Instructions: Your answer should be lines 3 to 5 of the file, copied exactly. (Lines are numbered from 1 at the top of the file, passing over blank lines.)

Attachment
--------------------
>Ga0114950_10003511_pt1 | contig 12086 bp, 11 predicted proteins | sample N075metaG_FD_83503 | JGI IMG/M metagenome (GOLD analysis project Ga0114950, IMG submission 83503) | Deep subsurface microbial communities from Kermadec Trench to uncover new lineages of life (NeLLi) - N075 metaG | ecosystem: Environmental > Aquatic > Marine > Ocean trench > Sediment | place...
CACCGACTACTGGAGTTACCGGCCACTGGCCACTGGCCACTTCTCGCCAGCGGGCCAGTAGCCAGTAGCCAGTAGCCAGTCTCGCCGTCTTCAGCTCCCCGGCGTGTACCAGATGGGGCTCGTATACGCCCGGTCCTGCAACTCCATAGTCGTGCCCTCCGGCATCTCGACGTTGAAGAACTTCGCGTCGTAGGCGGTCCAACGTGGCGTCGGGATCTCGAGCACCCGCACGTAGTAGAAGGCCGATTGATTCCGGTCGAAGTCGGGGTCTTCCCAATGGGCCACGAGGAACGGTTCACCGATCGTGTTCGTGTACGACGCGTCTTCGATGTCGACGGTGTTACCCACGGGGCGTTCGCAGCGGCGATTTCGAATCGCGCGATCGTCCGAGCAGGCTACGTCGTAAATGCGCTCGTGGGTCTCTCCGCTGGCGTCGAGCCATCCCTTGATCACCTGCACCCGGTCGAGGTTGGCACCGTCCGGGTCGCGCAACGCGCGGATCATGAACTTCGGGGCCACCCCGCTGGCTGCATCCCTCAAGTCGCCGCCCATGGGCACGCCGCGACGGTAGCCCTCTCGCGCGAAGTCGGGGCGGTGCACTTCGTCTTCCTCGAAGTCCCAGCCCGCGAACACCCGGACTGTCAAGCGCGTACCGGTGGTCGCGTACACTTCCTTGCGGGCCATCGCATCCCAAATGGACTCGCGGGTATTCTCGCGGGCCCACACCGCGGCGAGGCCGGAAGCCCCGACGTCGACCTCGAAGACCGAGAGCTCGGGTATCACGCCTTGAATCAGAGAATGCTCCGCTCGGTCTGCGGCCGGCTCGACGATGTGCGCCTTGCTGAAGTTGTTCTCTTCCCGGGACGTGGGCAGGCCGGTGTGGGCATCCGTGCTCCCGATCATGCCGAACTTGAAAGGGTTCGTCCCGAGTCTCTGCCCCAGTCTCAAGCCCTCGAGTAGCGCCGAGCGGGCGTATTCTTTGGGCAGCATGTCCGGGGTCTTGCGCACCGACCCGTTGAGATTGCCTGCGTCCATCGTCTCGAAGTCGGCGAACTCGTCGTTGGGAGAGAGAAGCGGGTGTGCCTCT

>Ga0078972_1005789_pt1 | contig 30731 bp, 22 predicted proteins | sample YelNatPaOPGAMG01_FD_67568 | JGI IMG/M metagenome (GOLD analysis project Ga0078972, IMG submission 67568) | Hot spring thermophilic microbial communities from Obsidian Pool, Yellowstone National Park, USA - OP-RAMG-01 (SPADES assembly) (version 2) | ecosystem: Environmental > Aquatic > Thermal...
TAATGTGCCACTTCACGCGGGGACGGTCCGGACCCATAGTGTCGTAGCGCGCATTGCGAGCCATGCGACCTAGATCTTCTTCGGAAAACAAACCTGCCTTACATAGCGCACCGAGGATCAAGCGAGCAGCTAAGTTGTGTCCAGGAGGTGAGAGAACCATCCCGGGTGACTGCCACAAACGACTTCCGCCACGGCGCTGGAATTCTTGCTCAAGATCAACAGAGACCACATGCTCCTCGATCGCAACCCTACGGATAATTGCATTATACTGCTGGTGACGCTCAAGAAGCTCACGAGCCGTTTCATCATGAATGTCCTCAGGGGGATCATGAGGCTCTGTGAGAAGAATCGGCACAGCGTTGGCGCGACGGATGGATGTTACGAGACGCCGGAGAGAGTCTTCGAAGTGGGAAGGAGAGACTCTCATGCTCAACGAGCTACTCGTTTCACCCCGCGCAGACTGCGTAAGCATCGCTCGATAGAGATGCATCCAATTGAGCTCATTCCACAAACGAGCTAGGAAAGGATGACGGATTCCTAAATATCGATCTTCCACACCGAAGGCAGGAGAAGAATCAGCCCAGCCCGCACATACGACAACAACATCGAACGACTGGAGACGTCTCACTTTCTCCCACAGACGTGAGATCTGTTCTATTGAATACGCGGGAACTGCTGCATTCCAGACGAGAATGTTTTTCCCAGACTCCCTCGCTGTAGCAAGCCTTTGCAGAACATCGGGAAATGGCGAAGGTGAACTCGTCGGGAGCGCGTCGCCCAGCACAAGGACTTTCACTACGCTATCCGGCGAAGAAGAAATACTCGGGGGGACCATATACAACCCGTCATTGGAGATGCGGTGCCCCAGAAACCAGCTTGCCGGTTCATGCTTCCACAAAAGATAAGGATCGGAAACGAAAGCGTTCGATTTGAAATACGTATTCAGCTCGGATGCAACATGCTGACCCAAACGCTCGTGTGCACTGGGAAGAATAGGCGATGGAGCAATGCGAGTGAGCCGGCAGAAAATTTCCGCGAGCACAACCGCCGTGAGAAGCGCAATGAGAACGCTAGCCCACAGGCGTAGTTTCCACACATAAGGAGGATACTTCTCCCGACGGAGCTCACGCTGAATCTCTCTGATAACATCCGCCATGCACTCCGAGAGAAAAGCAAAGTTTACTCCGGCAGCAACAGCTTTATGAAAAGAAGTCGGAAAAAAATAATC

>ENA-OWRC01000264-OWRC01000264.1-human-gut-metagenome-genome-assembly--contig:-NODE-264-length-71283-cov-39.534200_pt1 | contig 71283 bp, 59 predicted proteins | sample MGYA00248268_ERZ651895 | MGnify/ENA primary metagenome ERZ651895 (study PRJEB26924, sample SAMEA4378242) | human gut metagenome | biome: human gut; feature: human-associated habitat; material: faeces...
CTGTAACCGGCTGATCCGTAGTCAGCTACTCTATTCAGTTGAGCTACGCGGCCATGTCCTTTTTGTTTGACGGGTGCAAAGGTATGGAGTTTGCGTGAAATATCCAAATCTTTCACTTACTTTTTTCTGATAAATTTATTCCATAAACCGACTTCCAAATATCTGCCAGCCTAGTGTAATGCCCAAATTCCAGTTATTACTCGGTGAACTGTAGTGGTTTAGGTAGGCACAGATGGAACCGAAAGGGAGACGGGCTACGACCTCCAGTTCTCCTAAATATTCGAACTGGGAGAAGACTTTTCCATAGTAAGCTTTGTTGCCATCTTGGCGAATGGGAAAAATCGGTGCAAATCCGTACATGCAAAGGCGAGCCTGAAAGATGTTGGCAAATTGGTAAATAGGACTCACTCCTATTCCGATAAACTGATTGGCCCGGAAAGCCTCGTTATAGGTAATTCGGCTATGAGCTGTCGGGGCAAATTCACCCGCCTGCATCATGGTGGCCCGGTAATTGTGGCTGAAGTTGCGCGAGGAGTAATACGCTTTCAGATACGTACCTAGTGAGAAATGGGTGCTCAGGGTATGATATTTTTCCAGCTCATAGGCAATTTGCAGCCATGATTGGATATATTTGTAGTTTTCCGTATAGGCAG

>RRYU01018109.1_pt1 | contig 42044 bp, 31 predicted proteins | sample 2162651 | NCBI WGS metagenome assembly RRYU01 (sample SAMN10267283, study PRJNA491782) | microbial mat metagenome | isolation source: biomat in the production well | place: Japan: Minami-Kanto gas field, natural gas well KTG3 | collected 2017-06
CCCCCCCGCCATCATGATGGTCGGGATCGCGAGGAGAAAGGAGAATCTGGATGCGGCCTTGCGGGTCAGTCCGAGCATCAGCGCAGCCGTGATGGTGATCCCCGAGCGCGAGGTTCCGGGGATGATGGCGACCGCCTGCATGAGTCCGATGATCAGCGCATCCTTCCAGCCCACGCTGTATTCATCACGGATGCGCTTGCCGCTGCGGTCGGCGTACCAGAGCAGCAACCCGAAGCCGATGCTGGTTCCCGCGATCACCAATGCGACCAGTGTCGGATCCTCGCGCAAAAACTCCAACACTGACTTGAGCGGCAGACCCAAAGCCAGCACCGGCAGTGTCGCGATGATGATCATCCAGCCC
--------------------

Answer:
>Ga0078972_1005789_pt1 | contig 30731 bp, 22 predicted proteins | sample YelNatPaOPGAMG01_FD_67568 | JGI IMG/M metagenome (GOLD analysis project Ga0078972, IMG submission 67568) | Hot spring thermophilic microbial communities from Obsidian Pool, Yellowstone National Park, USA - OP-RAMG-01 (SPADES assembly) (version 2) | ecosystem: Environmental > Aquatic > Thermal...
TAATGTGCCACTTCACGCGGGGACGGTCCGGACCCATAGTGTCGTAGCGCGCATTGCGAGCCATGCGACCTAGATCTTCTTCGGAAAACAAACCTGCCTTACATAGCGCACCGAGGATCAAGCGAGCAGCTAAGTTGTGTCCAGGAGGTGAGAGAACCATCCCGGGTGACTGCCACAAACGACTTCCGCCACGGCGCTGGAATTCTTGCTCAAGATCAACAGAGACCACATGCTCCTCGATCGCAACCCTACGGATAATTGCATTATACTGCTGGTGACGCTCAAGAAGCTCACGAGCCGTTTCATCATGAATGTCCTCAGGGGGATCATGAGGCTCTGTGAGAAGAATCGGCACAGCGTTGGCGCGACGGATGGATGTTACGAGACGCCGGAGAGAGTCTTCGAAGTGGGAAGGAGAGACTCTCATGCTCAACGAGCTACTCGTTTCACCCCGCGCAGACTGCGTAAGCATCGCTCGATAGAGATGCATCCAATTGAGCTCATTCCACAAACGAGCTAGGAAAGGATGACGGATTCCTAAATATCGATCTTCCACACCGAAGGCAGGAGAAGAATCAGCCCAGCCCGCACATACGACAACAACATCGAACGACTGGAGACGTCTCACTTTCTCCCACAGACGTGAGATCTGTTCTATTGAATACGCGGGAACTGCTGCATTCCAGACGAGAATGTTTTTCCCAGACTCCCTCGCTGTAGCAAGCCTTTGCAGAACATCGGGAAATGGCGAAGGTGAACTCGTCGGGAGCGCGTCGCCCAGCACAAGGACTTTCACTACGCTATCCGGCGAAGAAGAAATACTCGGGGGGACCATATACAACCCGTCATTGGAGATGCGGTGCCCCAGAAACCAGCTTGCCGGTTCATGCTTCCACAAAAGATAAGGATCGGAAACGAAAGCGTTCGATTTGAAATACGTATTCAGCTCGGATGCAACATGCTGACCCAAACGCTCGTGTGCACTGGGAAGAATAGGCGATGGAGCAATGCGAGTGAGCCGGCAGAAAATTTCCGCGAGCACAACCGCCGTGAGAAGCGCAATGAGAACGCTAGCCCACAGGCGTAGTTTCCACACATAAGGAGGATACTTCTCCCGACGGAGCTCACGCTGAATCTCTCTGATAACATCCGCCATGCACTCCGAGAGAAAAGCAAAGTTTACTCCGGCAGCAACAGCTTTATGAAAAGAAGTCGGAAAAAAATAATC

>ENA-OWRC01000264-OWRC01000264.1-human-gut-metagenome-genome-assembly--contig:-NODE-264-length-71283-cov-39.534200_pt1 | contig 71283 bp, 59 predicted proteins | sample MGYA00248268_ERZ651895 | MGnify/ENA primary metagenome ERZ651895 (study PRJEB26924, sample SAMEA4378242) | human gut metagenome | biome: human gut; feature: human-associated habitat; material: faeces...